Medicolegal Death

My wife and I went to see a medicolegal death investigator from the Douglas County Coroner’s Office discuss her profession—a presentation that was surprisingly lively. I thought I’d share a few interesting bits from the morbid monologue.

Naturally, the coroner was late a few minutes. Her Excuse? “Sorry, everyone, somebody died. No, really.”

According to her, a physician determines cause of death. But her job is to determine the manner of death. Both examine the body, but she also goes through the corpse’s effects, to the scene, to their homes and work places. Unlike the police, she doesn’t need a warrant.

The cause of death is something like this: stab wound to the heart. the initiation of the chain. The mechanism is what actually does the killing. So, stab wound? Mechanism: Exsanguination, i.e. blood-loss.

Cause: Pneumonia. Mechanism: Hypoxia, or lack of air, leading to organ failure.

As for manner? That’s the context of the killing.

She gave us the list of manners: homicide, suicide, natural, accident, undetermined. While the examiners will provide comprehensive data about the death, the manner ends up fitting into one of these five simple categories.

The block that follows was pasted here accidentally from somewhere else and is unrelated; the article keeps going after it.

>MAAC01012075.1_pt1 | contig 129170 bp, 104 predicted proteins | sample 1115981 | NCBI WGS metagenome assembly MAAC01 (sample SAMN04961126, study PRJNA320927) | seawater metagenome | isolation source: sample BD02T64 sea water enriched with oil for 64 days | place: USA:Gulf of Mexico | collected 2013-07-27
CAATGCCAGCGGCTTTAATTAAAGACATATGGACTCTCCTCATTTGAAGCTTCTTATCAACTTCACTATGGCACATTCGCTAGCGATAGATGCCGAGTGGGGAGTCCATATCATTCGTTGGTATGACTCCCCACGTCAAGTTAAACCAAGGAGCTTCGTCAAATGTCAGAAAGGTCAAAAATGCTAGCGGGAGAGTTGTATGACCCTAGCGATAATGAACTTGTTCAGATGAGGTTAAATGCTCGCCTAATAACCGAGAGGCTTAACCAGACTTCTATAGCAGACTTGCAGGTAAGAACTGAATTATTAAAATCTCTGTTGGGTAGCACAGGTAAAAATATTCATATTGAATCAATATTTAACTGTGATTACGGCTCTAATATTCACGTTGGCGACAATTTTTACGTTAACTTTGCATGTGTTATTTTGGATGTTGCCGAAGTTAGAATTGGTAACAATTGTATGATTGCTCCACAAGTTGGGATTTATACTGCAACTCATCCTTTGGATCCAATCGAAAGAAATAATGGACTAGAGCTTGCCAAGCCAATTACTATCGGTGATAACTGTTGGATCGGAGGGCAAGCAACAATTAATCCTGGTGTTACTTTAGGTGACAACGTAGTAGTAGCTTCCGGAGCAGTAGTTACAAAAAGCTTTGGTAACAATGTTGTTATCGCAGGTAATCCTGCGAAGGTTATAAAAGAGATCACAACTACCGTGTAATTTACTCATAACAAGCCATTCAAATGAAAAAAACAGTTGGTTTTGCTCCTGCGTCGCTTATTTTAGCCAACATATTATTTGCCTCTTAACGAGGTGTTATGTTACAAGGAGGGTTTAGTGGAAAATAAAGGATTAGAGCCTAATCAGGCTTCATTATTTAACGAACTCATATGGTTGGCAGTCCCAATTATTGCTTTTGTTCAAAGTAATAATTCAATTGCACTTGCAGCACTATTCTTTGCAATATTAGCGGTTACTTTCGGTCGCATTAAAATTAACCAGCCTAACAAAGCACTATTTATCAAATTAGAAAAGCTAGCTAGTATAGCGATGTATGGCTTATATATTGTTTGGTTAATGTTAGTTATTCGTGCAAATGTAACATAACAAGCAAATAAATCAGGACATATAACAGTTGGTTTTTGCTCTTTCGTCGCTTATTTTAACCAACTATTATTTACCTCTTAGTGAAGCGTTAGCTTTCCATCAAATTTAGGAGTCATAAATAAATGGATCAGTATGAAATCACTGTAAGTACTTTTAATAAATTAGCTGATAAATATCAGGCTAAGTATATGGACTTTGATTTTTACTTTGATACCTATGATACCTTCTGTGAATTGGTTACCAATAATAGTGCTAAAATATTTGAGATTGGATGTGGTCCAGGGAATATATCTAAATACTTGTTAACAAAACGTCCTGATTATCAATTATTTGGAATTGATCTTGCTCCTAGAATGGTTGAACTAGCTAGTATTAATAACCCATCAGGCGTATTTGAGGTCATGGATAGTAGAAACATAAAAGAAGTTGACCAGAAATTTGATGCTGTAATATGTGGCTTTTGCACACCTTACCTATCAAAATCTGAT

One of the coroner’s examples was an x-ray of a man with a nail in his skull. The point was near his ear, the dull hammerable bit in the center of his brain. Cause of death? A nail through the brain. But what was the manner?

After examining the wound, it’s entry, the equipment nearby, we determined the manner involved a nail gun. Judging by the angle, it was likely a suicide. He took a nail gun to his temple and blasted away.

We took cases (from out-of-state and with names removed) and had to determine manners of deaths. Mine was a guy who tried to prove a gun wasn’t loaded by putting it to his forehead and pulling the trigger. She called it a stupidicide but it was officially an accident.

We also looked at photos of grisly ends and did the same. There was a man who was struck by deer antlers. You could tell from the prong-pattern across his chest, the lacerations on his sides. There was someone who fell from a chair while fixing a lightbulb. Well, there was the chair, there was the lightbulb. We also looked at scenes without bodies and determined the cause of death. An alcoholic’s bed (the bottles, the trash basket, the sheets). A suicide by driving into a near-stationary bus (no skid marks).

One of my favorite anecdotes was about a skull she found. The examiner being a generalist, she passed on the item to an anthropologist, who determined the age and time period of the skull. She sent isotopes (water) to a lab and DNA to another lab. A femur was discovered with bite marks; this led her to find bone fragments in old bear scat. Within two weeks, they knew everything about this teenage girl, including how she was murdered.

The entire presentation was highly disturbing. I was appalled. My wife was enthralled. I hope she doesn’t get any ideas.